October: Now is the time to get informed about breast cancer

breast cancerOctober is Breast Cancer Awareness Month in the U.S., meaning now is the time to learn more about the disease, the genetic component to a common breast cancer medication and steps women can take to detect the disease early.

Breast cancer strikes about one in eight women in the U.S. and is the second leading cause of cancer death in women, second only to lung cancer, according to the American Cancer Society (ACS). The good news, according to the U.S. department of Health and Human Services (HHS): many women survive breast cancer if it’s found and treated early.

A woman’s genetic makeup should also be a topic of discussion when it comes to breast cancer.  While many are aware of the BRCA genetic test to determine predisposition for getting breast cancer, few are aware of genetics’ equally important role in responding to breast cancer treatment.

The body’s metabolism of tamoxifen (Nolvadex), a common medication used in the treatment of breast cancer, may be affected by individual genetic variations, which could lead to reduced effectiveness of the drug. Genetic testing can help identify patients that are at risk for reduced effectiveness and gives medical providers insight to better manage treatment and drug regimens.

According to ACS data, about one in eight women in the U.S. will develop invasive breast cancer in their lifetime. However, death rates from breast cancer have been declining since about 1989, the ACS says, numbers that are believed to be the result of early screening, increased awareness and improved treatment.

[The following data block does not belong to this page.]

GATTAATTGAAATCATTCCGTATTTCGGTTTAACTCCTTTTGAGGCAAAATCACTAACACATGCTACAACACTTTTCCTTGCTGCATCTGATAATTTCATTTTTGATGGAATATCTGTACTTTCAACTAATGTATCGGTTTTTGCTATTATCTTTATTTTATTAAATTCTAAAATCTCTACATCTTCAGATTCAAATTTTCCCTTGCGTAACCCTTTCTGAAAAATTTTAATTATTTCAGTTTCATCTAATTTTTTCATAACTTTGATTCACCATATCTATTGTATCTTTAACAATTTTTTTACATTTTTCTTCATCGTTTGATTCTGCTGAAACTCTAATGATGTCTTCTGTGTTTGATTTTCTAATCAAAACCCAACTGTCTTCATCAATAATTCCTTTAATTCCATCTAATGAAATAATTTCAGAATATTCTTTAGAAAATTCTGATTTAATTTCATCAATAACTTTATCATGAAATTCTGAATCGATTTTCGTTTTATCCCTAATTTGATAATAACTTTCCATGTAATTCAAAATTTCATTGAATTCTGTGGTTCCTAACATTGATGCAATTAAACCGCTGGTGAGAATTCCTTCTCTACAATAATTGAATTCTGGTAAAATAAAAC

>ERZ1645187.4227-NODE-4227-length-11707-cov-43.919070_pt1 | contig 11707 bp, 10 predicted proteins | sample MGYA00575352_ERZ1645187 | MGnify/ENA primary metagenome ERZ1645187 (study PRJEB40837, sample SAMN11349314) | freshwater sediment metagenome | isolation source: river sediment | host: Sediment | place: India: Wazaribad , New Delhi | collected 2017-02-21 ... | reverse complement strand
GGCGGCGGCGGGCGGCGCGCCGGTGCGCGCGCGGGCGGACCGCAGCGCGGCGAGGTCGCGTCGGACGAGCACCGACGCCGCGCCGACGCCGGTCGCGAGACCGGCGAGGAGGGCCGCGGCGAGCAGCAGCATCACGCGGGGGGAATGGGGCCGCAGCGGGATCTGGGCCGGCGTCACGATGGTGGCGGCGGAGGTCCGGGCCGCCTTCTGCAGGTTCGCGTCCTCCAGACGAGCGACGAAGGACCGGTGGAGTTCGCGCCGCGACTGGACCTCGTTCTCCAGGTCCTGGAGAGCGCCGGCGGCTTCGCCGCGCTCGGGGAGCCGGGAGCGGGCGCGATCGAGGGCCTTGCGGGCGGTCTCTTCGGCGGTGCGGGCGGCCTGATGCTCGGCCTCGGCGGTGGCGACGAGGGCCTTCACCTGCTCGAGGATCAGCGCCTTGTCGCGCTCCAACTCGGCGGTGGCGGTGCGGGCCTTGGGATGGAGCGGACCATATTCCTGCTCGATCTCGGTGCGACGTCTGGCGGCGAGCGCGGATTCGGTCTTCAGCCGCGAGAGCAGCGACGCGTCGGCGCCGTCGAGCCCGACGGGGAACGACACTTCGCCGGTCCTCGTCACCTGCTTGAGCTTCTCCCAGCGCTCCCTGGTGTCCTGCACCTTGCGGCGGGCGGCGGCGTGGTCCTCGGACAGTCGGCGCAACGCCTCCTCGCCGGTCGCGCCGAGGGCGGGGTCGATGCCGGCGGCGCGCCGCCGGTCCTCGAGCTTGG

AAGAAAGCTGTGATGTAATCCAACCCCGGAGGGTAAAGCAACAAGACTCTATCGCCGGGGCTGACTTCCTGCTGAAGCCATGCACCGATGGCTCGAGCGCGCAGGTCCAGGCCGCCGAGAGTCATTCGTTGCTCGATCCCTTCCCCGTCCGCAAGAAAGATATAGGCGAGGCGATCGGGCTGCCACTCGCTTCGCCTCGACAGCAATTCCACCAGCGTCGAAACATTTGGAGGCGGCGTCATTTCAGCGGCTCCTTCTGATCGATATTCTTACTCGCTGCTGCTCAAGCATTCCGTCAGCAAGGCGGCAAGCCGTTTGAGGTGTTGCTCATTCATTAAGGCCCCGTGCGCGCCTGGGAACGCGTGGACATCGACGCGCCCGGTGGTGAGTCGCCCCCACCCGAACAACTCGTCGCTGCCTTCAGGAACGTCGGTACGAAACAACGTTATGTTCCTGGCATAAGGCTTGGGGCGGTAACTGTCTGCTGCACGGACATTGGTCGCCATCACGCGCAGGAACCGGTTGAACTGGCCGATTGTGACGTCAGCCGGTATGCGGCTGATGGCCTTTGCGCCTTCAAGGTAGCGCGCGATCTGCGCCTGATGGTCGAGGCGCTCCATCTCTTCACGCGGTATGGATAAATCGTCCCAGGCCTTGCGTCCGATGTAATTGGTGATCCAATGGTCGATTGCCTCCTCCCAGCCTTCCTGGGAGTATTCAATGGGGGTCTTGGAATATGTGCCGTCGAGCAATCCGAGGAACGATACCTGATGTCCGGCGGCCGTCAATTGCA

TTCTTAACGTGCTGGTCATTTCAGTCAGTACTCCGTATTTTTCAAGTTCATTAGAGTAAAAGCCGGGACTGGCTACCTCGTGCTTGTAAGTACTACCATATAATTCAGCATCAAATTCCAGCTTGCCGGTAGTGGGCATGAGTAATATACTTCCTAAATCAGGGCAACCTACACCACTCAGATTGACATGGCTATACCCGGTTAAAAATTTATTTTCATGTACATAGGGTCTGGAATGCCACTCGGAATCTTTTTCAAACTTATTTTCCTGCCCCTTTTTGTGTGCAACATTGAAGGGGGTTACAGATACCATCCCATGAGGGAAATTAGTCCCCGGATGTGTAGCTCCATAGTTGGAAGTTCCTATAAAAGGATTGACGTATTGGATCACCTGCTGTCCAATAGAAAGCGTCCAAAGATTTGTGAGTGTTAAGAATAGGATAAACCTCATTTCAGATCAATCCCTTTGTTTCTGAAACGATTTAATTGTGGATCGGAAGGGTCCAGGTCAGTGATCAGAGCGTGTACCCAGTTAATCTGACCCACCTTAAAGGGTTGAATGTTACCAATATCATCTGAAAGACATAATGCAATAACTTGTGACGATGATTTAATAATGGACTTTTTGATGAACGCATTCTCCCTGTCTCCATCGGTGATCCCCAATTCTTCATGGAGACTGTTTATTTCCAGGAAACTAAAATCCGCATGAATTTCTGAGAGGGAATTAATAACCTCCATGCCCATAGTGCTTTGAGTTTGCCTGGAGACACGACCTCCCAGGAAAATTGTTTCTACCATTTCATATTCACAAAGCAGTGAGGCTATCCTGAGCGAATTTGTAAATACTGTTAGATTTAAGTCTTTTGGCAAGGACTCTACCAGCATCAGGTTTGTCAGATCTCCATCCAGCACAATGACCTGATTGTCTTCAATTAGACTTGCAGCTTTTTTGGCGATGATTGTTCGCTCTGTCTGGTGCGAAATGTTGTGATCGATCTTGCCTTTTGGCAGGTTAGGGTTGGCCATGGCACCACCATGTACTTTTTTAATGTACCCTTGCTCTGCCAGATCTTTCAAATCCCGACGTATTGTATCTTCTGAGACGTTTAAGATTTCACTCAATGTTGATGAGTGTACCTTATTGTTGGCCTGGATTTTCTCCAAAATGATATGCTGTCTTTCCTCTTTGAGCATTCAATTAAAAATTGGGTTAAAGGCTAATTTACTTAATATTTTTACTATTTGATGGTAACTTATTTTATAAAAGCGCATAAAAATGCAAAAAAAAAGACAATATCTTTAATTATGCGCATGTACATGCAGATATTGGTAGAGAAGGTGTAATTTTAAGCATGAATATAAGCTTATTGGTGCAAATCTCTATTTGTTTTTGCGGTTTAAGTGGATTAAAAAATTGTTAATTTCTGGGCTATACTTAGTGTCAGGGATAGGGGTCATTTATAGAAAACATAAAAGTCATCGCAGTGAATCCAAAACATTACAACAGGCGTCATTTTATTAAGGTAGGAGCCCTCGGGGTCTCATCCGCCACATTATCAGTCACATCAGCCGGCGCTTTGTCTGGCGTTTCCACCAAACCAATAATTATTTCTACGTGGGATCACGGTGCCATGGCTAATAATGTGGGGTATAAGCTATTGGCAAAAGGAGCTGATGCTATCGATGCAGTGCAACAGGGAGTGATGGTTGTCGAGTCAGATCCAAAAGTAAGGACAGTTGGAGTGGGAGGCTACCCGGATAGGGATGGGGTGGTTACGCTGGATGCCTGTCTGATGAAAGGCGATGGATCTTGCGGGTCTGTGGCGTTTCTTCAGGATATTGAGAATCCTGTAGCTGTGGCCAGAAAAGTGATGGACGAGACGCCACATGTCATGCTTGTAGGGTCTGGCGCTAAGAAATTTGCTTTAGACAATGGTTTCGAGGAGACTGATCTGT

Organizations currently have differing recommendations for how often to get mammograms. The American College of Obstetricians and Gynecologists and the ACS recommend screening be offered annually to women beginning at age 40. However, the U.S. Preventive Services Task Force recommends screening women every two years starting at age 50 and ending at age 74.

The HHS offers this advice for women wondering how to be proactive about breast cancer detection:

  • If you are a woman age 40 to 49, talk with your doctor about when to start getting mammograms and how often to get them.
  • If you are a woman age 50 to 74, be sure to get a mammogram every two years. You may also choose to get them more often.

Talk to a doctor about your risk for breast cancer, especially if a close family member of yours has breast or ovarian cancer. Your doctor can help you decide when and how often to get mammograms. For more information about breast cancer, including key statistics, signs and symptoms and news on emerging research, visit the ACS’s website.